Page 19

At the moment of his death, the Mountain Lion probably wished he had picked another quarry. Because as a result of losing the fight, the Lion's tanned hide had adorned Winter Fox's lodge for many winters. On a ghostly cliff, the "Spirit of the Lion" heard the words and growled into the Wind. "I have been made into a rug in exchange for a finger and ear … bad trade! If I had known Winter Fox was such a vicious fighter I would have picked someone else to try and eat,” said the Spirit of the Mountain Lion. The Wind heard the words, felt sympathy for the Lion, and wanting to console the spectral animal he said “imagine the freedom you have now, without being hindered by a body of flesh. Where ghost Lions go to hunt, there are also ghost racoons and weasels, so the stalking will be good.” Winter Fox seemed to be thrilled by the inevitable pleasure he would soon receive for finishing off Big Bear. He closed the gap, raised his tomahawk, and delivered the final strike to his Iroquois enemy. His tomahawk opened skull to misty air. Big Bear admitted internally that he would not see another morning and vowed, “My attacker has also seen his last.” Unfortunately vows cannot block a stone club, or a tomahawk swung in a violent arc and aimed with crushing force at your temple. There was no shortage in the amount of rage Winter Fox put forth in hitting Big Bear. The strike was delivered with as much force as possible. Winter Fox had been told by his scouts that just two days earlier, one of his children had been killed by an Iroquois scouting party led by Big Bear. The tragedy had occurred when the enemy scouts had trespassed on Ojibwa land, hoping to take pelts and collect ill-gotten food stores. Winter Fox’s expression of violence was so well magnified and focused that it easily matched the transgression committed to his family. “Now I will have my revenge for my son, as well as for the slaughter of my allies.” The Iroquois had a history of moving silently into the land of another tribe and hiding until the moment was right then striking small villages. For this reason the Ojibwa’s had given them the name “Big Serpents”. Winter Fox was not a man to allow snakes into his lodge, and if you crossed his people, or harmed someone he loved…well then you better be prepared to be hounded for the rest of your wretched life. 19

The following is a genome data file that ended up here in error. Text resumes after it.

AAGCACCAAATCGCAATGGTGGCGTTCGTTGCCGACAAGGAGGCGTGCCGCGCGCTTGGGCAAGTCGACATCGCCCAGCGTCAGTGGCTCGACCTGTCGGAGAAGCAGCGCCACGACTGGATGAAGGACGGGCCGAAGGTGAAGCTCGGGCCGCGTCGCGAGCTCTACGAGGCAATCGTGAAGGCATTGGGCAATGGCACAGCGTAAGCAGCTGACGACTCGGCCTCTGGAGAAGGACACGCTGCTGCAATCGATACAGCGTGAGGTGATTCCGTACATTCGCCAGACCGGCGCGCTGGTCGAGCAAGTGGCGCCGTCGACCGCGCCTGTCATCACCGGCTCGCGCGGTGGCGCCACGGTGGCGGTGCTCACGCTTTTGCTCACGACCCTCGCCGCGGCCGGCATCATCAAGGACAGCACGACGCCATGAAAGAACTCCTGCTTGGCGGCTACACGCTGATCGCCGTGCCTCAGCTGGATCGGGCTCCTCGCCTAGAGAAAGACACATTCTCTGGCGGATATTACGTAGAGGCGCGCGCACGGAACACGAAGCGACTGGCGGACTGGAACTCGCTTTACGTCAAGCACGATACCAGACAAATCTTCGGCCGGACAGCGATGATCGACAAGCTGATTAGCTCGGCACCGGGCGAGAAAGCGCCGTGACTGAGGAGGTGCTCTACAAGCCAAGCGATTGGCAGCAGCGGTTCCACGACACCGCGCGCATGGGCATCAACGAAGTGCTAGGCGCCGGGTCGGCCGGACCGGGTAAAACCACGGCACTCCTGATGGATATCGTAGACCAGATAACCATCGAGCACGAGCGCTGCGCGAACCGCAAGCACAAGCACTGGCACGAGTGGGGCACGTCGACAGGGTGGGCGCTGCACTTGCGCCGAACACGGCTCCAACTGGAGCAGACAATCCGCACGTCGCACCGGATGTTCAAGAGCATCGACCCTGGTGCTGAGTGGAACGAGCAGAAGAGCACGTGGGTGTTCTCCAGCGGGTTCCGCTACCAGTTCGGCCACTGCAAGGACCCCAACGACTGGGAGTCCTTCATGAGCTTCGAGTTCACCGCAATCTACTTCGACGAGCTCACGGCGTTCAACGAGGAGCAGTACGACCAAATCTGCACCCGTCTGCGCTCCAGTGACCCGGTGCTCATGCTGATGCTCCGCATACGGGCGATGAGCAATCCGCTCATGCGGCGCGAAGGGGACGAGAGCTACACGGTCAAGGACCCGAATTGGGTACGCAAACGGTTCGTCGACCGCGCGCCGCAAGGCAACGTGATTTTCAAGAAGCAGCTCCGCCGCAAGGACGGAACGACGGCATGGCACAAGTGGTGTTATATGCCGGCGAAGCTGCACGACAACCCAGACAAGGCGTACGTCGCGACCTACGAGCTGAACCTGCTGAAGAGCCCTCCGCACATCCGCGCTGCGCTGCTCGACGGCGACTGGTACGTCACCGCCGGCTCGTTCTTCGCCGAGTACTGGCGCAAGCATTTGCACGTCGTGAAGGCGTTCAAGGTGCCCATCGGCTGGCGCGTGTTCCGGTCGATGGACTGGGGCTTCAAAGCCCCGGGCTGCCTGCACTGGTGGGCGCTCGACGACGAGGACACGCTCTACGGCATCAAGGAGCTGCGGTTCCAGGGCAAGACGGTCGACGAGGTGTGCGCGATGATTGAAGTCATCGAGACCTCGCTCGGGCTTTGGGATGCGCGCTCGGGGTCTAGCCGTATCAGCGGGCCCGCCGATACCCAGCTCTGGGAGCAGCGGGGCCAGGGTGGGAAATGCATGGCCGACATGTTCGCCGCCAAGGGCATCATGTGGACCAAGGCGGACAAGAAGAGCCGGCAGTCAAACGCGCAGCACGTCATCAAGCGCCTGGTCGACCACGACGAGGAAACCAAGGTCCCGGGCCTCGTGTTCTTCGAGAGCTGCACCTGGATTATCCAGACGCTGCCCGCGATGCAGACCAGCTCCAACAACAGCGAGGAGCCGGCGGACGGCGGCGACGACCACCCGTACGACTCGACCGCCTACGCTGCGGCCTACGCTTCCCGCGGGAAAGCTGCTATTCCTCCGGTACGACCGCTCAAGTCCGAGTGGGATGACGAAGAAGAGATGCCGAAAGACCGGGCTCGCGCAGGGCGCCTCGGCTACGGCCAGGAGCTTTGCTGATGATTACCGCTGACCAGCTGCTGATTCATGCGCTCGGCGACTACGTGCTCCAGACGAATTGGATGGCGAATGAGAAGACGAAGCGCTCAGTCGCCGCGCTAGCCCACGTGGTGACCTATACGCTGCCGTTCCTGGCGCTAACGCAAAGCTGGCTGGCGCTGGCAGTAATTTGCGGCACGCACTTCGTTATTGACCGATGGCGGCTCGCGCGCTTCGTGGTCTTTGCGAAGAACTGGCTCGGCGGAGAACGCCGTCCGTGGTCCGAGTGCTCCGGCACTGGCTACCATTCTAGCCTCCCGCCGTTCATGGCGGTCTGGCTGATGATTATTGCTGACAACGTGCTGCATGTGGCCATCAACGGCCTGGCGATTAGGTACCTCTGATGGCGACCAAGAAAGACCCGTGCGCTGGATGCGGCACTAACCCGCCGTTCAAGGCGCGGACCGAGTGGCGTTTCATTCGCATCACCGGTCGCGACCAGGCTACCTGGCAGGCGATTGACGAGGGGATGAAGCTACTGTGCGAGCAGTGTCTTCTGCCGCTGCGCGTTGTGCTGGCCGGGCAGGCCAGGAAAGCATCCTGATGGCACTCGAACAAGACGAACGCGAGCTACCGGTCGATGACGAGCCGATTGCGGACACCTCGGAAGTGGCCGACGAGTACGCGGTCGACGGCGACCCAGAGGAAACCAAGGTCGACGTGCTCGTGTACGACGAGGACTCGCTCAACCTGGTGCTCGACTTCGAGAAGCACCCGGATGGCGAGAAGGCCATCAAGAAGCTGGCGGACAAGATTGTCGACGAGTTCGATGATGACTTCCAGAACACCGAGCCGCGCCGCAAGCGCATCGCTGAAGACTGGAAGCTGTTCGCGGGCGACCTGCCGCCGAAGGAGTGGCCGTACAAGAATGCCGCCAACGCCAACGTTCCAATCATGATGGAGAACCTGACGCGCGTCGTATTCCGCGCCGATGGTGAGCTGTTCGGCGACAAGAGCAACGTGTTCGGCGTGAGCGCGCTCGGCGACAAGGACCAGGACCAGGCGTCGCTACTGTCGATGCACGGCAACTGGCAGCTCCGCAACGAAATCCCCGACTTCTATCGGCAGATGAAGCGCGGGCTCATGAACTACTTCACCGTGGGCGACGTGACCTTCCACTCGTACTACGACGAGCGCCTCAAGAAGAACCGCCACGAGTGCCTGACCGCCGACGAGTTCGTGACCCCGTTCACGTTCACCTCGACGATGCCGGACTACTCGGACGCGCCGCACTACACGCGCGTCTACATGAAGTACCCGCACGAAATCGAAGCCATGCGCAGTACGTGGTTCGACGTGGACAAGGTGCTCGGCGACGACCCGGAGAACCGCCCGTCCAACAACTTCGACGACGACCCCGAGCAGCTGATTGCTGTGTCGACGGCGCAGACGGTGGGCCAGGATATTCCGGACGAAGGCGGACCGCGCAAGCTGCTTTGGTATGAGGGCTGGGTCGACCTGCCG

Hunters & Hearts Excerpt  

The adventures of legendary University of Minnesota and Chicago Blackhawk Hockey Coach, Emil Iverson, an Ojibwa Shaman named Two Rivers, and...

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